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Plan for EU-wide pension schemes to avert 'time-bomb'


Brian Hayes

Brian Hayes

Brian Hayes

A new EU plan will allow employees of multi-national corporations to avail of pension schemes in various member states.

The proposals are aimed at making it easier for pensions to operate on a cross-border basis as concern grows of an EU-wide "pension time-bomb". Workers who travel for work purposes will be given the opportunity to contribute to schemes in various different countries.

The plan, which could be in place in 2016, is being developed as part of the new EU workplace pensions directive.

Dublin MEP Brian Hayes, who is the European Parliament's lead negotiator behind the directive, warned that a pensions crisis is "on the horizon", particularly in Ireland.

Mr Hayes told the Pensions Europe annual conference in Brussels yesterday that over 70pc of Irish people are not part of a workplace pension scheme, and will therefore depend on a State pension when they retire.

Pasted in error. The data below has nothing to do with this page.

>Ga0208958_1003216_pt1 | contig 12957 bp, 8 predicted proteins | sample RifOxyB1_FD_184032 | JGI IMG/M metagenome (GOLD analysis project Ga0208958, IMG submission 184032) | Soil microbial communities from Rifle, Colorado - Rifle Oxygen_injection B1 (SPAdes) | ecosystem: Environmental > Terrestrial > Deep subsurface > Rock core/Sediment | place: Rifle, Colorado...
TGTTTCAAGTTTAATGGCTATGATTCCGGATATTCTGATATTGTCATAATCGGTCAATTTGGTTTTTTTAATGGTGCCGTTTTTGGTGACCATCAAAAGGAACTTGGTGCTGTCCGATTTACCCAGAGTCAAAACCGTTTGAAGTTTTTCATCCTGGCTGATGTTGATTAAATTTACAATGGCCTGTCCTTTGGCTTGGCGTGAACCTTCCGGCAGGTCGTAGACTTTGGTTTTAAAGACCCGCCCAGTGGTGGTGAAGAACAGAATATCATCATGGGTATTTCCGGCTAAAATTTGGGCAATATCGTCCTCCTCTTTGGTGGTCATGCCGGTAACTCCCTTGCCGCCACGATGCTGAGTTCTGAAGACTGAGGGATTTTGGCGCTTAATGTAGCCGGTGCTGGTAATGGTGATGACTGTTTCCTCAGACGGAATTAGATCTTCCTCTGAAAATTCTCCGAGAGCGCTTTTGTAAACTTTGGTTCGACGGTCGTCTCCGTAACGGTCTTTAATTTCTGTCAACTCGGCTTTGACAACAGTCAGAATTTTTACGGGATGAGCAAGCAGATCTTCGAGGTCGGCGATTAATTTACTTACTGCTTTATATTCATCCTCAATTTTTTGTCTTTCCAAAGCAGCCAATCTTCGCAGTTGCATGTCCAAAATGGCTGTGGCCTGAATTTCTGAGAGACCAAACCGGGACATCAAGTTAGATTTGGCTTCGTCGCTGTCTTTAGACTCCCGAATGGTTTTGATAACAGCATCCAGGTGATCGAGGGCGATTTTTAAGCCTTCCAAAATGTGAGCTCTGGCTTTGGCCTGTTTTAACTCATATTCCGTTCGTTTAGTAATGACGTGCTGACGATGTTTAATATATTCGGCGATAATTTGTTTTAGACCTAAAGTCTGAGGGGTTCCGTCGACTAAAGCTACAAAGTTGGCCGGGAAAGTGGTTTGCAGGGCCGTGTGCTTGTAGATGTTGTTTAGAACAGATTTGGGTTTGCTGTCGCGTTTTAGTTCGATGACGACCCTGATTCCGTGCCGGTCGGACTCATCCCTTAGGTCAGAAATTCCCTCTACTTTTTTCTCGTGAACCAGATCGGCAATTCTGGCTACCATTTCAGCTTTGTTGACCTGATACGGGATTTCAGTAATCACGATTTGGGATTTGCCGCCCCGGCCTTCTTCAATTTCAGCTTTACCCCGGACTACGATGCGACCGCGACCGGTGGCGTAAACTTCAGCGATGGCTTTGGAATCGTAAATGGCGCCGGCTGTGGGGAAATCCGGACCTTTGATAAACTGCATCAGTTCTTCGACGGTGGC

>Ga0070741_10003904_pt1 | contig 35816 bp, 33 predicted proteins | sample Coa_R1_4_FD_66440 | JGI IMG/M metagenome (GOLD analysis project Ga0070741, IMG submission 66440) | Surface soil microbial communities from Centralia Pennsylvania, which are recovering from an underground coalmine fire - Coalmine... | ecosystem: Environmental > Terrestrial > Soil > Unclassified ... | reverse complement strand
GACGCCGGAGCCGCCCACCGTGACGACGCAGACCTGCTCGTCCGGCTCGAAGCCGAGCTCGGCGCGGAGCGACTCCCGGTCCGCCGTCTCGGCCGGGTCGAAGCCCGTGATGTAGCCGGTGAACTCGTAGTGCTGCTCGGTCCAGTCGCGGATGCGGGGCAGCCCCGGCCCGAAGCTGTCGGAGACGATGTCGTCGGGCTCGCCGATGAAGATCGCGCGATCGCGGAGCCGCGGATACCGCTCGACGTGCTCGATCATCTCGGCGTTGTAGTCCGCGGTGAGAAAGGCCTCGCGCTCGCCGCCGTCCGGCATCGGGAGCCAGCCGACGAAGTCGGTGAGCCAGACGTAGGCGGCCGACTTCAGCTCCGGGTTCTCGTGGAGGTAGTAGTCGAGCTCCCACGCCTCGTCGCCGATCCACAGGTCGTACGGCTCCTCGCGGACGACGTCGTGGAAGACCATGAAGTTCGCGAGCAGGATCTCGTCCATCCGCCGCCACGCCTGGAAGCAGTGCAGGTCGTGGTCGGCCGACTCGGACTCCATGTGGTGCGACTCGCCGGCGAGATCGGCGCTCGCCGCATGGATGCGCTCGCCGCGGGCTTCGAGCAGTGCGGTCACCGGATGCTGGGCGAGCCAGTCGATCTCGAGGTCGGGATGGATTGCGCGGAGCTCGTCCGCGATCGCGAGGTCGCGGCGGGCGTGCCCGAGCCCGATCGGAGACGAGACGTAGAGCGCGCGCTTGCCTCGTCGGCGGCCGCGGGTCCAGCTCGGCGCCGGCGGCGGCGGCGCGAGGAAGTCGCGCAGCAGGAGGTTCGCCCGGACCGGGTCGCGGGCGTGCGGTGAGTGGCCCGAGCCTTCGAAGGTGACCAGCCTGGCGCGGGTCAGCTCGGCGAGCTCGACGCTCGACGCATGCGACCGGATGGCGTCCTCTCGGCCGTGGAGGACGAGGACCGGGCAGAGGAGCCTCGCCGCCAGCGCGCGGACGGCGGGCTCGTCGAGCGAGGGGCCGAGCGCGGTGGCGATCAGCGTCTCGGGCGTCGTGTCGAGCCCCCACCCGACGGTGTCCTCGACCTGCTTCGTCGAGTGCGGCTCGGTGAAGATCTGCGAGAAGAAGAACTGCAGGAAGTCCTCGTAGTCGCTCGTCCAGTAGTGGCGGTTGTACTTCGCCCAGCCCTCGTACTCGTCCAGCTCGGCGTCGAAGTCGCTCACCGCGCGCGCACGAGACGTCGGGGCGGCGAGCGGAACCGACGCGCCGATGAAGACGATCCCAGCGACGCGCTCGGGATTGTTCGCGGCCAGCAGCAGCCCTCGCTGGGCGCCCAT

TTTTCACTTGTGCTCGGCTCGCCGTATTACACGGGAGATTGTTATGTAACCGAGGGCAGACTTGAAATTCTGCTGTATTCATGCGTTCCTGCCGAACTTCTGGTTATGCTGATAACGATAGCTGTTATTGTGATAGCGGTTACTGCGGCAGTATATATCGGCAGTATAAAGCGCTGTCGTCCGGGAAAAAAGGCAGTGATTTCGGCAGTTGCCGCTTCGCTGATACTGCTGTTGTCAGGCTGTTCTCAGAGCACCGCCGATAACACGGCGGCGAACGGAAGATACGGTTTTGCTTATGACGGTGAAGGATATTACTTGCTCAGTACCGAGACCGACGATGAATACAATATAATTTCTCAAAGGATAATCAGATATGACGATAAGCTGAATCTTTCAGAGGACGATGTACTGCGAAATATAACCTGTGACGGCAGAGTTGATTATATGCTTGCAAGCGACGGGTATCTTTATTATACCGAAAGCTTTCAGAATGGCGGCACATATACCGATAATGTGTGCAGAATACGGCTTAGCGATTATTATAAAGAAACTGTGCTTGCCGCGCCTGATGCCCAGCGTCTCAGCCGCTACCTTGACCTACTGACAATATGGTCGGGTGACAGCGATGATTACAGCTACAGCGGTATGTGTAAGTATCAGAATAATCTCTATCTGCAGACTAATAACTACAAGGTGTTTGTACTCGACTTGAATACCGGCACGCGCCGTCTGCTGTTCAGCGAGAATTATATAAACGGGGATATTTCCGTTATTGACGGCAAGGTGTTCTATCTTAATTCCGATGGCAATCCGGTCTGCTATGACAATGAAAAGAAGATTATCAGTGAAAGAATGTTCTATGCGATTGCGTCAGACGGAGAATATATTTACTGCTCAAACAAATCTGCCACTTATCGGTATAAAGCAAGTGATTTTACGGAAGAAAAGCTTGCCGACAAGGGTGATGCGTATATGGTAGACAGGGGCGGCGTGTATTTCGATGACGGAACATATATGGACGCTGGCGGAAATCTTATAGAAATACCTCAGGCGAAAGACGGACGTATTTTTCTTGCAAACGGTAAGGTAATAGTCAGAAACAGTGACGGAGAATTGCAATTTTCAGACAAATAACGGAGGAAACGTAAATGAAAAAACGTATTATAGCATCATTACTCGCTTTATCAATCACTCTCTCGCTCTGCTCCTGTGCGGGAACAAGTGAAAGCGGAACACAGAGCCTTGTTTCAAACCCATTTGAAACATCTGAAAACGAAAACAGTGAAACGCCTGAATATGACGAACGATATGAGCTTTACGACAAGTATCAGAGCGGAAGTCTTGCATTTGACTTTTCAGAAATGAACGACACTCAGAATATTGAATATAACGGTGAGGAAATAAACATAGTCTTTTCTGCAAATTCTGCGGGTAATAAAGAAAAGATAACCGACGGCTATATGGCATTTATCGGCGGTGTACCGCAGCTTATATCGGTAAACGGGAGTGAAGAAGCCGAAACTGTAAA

"There is a pension time-bomb on the horizon in Ireland. Today there are five workers for every pensioner but if the current demographic trend continues, by 2060 there will be two workers for every pensioner," Mr Hayes said.

"My intention with this directive is to encourage more employees across the EU to take up workplace pensions and, at the same time, make it easier for employers to set up workplace pension schemes. This file will be co-decided between the European Parliament and the European Council and I am committed to getting this legislation adopted by early 2016," Mr Hayes added.

The Fine Gael politician called on the EU authorities to play a greater role in preventing a pensions crisis in the future.

"In Ireland, we cannot ignore the pension challenge which lies ahead. People cannot continue to rely primarily on state pensions. Governments and the EU institutions should be doing their bit to encourage citizens to supplement their state pension retirement with either workplace or private pensions."

Mr Hayes said the directive, which must be agreed by the European Council, will allow people working with multi-national firms to contribute to their schemes in different EU member states.

"As the EU workforce becomes more mobile, pension schemes need to be able to operate in a number of different member states.

The directive makes it easier for pensions to operate on a cross-border basis, therefore allowing people who work in big multinationals to be part of schemes in various different countries."

Irish Independent